“Tell me more about that,” I said. The words sounded painfully hackneyed as they left my mouth. I was suddenly worried our conversation was beginning to stray into an informal therapy session.

“When Andy and I started the process of adopting, I had to meet with a social worker one-on-one who was there to determine whether I should be able to adopt a baby,” Sara began, “and I was so worried that all of the stuff that happened with my pregnancy and the sexual trauma I experienced in the military and all the mental health issues I had afterwards were going to affect her decision. I was scared this social worker was going to tell me I wasn’t fit to be a parent … still.”

She sniffled. Her cheeks tinted suddenly with glowing pink patches as the memories swam behind her eyes.

“So you wanted to be ‘fit,’” I said. I felt a soft broken chord of muted anguish as I contemplated what to say next. “Start there,” I finally said. “Start with the idea that you weren’t fit to be a mother when you were a teenager and how you had to steel yourself against the types of thoughts and behaviors that would make you unfit as a soldier and how those experiences suddenly became possible liabilities when you started the adoption process. Without a goal like that—a goal you’re trying to achieve—the story will fall flat. It won’t have an arc.”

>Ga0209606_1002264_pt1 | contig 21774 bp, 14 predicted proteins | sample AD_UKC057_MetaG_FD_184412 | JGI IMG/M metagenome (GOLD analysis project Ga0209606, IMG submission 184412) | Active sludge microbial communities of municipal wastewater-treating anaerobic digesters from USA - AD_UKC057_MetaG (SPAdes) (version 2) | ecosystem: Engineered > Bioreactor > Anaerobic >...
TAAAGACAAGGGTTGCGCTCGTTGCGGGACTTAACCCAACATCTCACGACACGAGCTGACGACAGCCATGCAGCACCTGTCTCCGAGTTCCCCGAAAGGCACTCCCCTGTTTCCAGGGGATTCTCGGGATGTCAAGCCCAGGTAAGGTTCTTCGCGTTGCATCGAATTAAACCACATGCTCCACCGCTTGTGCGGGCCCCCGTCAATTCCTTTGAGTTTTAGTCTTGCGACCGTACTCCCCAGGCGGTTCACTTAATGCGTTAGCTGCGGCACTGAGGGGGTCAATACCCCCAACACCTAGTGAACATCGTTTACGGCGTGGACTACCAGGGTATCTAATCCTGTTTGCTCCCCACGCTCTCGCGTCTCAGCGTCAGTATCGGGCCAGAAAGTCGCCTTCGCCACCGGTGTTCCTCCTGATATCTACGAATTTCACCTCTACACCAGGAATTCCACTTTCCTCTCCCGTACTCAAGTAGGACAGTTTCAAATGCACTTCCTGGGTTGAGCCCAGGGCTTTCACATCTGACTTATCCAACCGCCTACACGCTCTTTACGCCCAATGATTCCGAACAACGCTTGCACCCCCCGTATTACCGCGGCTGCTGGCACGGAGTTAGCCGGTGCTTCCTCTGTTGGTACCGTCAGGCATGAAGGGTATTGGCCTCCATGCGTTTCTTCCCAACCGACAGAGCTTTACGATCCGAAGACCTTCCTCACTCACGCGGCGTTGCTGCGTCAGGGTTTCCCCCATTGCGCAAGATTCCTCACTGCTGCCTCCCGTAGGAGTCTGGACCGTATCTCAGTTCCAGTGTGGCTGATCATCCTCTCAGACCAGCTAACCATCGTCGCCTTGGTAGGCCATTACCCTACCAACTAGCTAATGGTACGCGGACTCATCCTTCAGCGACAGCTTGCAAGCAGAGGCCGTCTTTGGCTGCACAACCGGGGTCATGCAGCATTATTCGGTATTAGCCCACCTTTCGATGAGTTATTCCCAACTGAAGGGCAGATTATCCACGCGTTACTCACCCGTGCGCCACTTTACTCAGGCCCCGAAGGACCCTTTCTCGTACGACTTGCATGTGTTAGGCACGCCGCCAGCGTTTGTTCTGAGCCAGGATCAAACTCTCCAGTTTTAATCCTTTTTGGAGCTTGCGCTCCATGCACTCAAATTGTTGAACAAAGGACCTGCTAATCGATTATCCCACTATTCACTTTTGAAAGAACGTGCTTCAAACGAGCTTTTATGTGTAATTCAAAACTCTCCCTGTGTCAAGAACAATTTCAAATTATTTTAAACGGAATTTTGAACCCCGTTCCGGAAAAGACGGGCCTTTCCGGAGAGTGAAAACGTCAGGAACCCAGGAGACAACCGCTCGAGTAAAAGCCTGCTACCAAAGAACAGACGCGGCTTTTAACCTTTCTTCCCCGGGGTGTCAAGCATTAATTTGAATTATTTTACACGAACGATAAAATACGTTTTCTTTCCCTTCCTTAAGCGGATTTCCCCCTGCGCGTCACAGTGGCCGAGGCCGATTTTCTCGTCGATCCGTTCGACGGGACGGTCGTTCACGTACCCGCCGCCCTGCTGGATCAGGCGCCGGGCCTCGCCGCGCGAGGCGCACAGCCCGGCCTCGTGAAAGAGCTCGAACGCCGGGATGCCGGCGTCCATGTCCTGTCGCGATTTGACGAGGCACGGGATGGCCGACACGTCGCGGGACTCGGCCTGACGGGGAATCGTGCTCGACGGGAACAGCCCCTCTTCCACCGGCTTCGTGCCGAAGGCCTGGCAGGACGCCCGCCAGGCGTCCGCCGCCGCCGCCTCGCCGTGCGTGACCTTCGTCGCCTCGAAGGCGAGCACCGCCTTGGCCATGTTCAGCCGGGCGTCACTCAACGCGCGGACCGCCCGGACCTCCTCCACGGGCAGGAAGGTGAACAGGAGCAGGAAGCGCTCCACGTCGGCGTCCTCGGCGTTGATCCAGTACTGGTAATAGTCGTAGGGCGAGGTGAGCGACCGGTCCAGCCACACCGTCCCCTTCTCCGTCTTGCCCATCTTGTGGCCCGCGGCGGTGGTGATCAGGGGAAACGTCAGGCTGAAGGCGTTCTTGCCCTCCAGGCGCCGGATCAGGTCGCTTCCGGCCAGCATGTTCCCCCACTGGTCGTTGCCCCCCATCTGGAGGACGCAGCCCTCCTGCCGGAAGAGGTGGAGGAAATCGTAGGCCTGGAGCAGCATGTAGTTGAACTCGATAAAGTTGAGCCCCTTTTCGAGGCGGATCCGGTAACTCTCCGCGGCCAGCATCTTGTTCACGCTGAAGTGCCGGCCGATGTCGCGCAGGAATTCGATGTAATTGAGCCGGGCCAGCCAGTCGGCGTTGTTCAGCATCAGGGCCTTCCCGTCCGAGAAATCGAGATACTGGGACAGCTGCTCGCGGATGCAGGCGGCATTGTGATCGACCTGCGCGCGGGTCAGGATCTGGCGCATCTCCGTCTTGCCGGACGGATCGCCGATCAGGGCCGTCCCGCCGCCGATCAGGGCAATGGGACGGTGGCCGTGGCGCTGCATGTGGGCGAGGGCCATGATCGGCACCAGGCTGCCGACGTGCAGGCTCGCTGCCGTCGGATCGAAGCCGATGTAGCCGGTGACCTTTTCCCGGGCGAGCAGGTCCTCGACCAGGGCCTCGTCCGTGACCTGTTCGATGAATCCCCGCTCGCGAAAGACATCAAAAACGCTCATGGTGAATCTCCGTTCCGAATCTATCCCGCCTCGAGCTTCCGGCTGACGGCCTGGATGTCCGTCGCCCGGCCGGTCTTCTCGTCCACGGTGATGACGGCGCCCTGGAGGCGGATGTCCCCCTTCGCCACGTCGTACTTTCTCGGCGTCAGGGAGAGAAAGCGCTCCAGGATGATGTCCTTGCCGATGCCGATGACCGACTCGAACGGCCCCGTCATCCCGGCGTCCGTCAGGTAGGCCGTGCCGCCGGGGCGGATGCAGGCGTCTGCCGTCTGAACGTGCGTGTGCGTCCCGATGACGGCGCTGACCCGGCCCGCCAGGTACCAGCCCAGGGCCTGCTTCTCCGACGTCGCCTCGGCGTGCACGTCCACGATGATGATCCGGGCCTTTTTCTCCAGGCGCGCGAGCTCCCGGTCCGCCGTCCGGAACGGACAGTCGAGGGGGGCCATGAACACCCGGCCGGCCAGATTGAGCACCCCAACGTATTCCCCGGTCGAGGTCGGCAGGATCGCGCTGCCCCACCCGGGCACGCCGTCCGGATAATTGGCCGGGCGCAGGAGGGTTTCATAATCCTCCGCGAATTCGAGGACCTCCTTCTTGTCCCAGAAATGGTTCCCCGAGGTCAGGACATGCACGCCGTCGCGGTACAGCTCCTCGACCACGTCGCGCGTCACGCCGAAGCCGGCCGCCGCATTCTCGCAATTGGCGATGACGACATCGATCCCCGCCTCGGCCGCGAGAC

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She was scribbling in her notebook, moving as quickly as I spoke.

“The end of your story,” I continued, “comes when you either get what you wanted, don’t get what you wanted, or stop wanting it all together.”

When she finished scribbling, Sara’s hands fell into her lap like fallen logs. Such conversations are as physically taxing as they are emotional.